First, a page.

2012 Player Preview: Mike Trout

Whether or not he plays a big role for the 2012 Angels, we all know Mike Trout is the future of the Angels, so why not preview his 2012 season as well?

Mike Trout

2011 Stats: 123 AB, .220 AVG, .281 OBP, .390 SLG, 20 R, 5 HR, 16 RBI, 4 SB, 0 CS, 30 K

2012 ZiPS Projections: 604 AB, .267 AVG, .338 OBP, .414 SLG, 110 R, 15 HR, 58 RBI, 39 SB, 14 CS, 136 K

2012 Bill James Projections: 272 AB, .290 AVG, .363 OBP, .478 SLG, 56 R, 9 HR, 30 RBI, 23 SB, 6 CS, 59 K

2012 CAIRO Projections: 316 AB, .242 AVG, .307 OBP, .365 SLG, 47 R, 7 HR, 29 RBI, 15 SB, 5 CS, 70 K

2012 PECOTA Projections: 183 PA, .260 AVG, .320 OBP, .383 SLG, 21 R, 3 HR, 19 RBI, 9 SB, 2 CS, 38 K

2012 MWaH Projections*: 325 AB, .265 AVG, .340 OBP, .425 SLG, 43 R, 7 HR, 28 RBI, 16 SB, 6 CS, 65 K

*The MWaH projections are simply my best guess based off my own personal opinion and research

2011 in Review: Mike Trout absolutely dominated Double-A in 2011.  Like, for real, domination.  His line in the Texas League, not to mention playing home games in uber-pitcher-friendly Dickey-Stephens Park, was .328/.414/.544 with 33 steals in 91 games.  And he did all this at 19 years of age.  Just bonkers.

We all expected Trout to have great success in Double-A, but nobody could have expected him to be so amazing, perhaps that is why the Angels backtracked on their claim that they would not call Trout up to the majors at all in 2011 (or maybe Tony Reagins was just desperate to save his job).  Mike ended up getting two stints in the majors, the first came in July when he was needed as an injury replacement.  Trout struggled during that brief call-up, but he also received sporadic playing time.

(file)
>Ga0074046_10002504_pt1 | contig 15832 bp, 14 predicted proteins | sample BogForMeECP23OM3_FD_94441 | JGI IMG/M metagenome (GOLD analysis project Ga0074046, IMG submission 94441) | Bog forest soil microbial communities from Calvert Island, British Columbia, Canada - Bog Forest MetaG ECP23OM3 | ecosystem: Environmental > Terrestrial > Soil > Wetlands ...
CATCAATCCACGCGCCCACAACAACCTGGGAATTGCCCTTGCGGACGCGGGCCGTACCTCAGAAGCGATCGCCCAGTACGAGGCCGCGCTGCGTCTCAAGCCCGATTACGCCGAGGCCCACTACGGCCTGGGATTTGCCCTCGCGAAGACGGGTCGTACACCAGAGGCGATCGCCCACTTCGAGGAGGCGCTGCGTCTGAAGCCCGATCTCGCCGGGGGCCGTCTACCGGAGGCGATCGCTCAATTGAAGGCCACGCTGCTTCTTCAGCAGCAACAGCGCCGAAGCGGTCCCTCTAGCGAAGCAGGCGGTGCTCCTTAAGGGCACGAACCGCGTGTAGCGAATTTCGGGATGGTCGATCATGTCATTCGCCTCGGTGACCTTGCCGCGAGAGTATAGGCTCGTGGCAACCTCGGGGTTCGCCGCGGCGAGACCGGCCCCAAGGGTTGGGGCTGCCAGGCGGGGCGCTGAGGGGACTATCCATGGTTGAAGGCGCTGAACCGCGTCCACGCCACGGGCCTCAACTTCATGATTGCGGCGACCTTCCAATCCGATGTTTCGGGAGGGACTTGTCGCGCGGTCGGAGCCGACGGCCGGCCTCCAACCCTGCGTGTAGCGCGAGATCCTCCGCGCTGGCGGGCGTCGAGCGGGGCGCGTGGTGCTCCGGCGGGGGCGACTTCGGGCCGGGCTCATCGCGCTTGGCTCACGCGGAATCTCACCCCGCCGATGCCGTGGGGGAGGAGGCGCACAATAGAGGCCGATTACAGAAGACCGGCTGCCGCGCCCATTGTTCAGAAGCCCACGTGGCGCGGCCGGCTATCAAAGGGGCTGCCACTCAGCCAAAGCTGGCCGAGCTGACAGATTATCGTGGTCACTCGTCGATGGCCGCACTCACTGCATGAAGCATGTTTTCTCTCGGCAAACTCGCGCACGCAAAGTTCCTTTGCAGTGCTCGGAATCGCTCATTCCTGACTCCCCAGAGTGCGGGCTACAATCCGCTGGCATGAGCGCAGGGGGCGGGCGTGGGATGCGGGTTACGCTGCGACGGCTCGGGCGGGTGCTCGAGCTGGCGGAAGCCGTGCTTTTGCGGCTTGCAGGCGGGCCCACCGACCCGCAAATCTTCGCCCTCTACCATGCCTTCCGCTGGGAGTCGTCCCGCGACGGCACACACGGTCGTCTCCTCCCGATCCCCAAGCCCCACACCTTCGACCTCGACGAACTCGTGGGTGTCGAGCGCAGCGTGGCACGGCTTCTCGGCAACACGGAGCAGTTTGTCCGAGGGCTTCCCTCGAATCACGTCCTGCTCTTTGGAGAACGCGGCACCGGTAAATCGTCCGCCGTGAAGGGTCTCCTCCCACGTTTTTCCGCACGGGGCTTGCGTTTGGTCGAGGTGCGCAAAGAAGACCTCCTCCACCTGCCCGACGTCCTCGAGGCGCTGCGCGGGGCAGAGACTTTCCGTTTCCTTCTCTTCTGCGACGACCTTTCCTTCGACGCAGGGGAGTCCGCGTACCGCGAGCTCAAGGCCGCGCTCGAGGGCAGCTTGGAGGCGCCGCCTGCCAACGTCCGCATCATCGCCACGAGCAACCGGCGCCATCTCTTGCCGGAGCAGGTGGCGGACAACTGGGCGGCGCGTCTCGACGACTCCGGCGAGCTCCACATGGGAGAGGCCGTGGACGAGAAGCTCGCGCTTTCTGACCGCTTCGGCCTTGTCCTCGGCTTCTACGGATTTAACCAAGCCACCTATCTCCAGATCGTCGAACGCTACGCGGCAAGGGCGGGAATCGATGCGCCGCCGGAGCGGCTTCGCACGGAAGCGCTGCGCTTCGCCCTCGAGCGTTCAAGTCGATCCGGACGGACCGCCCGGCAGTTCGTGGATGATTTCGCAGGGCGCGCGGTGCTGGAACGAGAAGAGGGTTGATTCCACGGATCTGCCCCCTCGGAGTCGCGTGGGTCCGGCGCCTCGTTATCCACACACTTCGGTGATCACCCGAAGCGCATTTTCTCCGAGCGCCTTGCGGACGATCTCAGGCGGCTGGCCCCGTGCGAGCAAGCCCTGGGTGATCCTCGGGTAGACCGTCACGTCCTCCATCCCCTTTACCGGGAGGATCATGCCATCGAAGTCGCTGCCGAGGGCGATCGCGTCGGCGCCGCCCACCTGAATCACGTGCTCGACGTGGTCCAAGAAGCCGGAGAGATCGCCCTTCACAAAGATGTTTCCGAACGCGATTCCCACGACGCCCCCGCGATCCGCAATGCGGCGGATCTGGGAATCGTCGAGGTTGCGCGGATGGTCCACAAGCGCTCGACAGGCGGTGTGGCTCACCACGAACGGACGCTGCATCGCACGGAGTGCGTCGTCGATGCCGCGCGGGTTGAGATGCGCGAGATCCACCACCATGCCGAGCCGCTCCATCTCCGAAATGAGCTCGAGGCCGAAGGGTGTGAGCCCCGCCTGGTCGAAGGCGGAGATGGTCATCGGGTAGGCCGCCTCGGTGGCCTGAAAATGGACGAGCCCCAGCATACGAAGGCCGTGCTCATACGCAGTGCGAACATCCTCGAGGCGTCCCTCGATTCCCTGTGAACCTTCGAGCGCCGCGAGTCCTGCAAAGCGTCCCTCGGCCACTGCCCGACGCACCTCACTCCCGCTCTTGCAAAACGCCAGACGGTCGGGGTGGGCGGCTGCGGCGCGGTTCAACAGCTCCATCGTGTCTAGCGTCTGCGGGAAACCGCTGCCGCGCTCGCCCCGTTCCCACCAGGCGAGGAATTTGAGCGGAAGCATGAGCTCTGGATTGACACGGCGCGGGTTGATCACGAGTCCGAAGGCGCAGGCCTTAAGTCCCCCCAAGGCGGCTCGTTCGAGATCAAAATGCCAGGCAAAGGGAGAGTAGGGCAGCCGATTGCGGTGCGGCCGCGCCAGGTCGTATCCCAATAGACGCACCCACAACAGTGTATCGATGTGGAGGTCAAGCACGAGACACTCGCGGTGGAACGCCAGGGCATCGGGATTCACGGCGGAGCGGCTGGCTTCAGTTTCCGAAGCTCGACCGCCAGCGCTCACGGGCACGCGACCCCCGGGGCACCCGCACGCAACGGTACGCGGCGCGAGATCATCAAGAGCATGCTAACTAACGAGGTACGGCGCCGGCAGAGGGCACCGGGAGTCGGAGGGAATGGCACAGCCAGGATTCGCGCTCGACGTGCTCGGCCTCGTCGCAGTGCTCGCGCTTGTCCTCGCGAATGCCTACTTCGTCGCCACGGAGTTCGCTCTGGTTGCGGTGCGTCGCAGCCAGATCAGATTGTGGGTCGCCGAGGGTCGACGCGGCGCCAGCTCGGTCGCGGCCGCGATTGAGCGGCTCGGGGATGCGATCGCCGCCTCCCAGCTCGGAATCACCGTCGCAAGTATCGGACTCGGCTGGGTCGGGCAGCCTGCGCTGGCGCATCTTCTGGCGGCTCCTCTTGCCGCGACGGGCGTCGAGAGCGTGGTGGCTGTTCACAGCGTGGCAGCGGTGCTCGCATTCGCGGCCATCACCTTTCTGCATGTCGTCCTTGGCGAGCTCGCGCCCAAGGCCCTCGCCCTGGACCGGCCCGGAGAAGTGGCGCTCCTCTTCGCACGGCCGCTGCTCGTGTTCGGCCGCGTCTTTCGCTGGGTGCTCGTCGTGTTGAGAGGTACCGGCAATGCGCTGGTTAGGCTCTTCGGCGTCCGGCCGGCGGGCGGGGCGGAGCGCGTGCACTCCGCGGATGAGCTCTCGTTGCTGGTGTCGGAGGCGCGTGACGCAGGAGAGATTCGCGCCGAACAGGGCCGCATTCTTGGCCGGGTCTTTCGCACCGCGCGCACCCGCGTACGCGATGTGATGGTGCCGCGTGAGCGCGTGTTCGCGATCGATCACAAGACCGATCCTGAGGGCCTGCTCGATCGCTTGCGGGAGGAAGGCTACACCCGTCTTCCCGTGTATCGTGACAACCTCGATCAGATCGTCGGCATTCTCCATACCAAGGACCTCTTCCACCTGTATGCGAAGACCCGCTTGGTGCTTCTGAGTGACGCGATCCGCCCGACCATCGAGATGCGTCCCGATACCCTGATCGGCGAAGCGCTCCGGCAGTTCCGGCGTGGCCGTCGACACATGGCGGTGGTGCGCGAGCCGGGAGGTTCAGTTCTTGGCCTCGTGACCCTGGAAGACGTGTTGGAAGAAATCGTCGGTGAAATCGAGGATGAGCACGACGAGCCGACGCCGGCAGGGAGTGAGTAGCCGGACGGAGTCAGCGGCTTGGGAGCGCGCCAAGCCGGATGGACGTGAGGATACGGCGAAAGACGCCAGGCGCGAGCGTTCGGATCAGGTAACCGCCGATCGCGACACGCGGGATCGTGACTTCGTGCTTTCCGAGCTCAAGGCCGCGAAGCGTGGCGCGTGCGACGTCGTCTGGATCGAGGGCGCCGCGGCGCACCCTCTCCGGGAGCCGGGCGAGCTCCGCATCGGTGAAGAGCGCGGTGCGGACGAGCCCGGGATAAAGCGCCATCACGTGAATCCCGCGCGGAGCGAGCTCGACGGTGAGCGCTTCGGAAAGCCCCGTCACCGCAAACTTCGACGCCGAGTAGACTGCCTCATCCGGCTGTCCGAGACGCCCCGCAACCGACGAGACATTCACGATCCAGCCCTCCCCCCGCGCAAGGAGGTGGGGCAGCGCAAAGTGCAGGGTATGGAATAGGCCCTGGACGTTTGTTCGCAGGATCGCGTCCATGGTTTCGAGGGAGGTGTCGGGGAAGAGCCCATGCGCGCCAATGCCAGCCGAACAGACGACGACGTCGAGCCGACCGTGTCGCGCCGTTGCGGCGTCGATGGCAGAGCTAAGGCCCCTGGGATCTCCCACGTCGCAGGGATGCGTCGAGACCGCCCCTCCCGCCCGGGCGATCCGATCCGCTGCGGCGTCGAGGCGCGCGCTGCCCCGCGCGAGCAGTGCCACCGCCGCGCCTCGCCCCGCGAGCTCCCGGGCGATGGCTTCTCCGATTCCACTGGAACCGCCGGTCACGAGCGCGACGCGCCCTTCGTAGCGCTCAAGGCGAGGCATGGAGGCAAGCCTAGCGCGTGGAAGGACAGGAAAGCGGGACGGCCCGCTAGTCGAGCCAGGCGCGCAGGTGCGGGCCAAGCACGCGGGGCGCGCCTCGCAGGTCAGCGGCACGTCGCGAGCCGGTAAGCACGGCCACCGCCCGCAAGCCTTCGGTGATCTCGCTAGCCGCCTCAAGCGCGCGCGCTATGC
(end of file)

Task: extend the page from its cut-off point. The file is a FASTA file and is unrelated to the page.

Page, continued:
His second promotion, however, went a bit better.  Trout started off hot in August, including a two-homer game against the Mariners (but against a pitcher who should’ve been in the minors) that forced Scioscia to use Trout on a more regular basis.  By the time September rolled around, Trout seemed to run out of gas, managing just a .486 OPS for the month.  Though he struggled, his presence did seem to spark the rest of the lineup as they had an impressive record in games started by Trout up until the final two weeks of the season when they started falling apart.

All in all, Trout’s .303 wOBA left a lot to be desired, but it was also probably all one could’ve expected from a kid that turned 20 years old in August and completely skipped Triple-A.  He definitely showed some real flashes of his potential with his power and the ability to hit the ball to all fields, but he also struck out too much and seemed to be trying too hard to make something happen rather than utilizing the plate discipline that scouts had been drooling over.

Three Lingering Questions for 2012:

  1. When and for how long will Trout be called up to the majors? There is little doubt that Trout will begin the season in the minor leagues, but what we don’t know is if/when he will get a call up to the majors.  If/when such a promotion does come, will it be permanent or temporary?  Most believe Trout has the talent to be a big leaguer right now, but that doesn’t mean there is room on the roster for him.
  2.  Why did he struggle in his call up?  Was it just the product of youth?  Does he have some flaws in his profile that have been overlooked?  Or was he really just worn down after a long season as we have so often been told?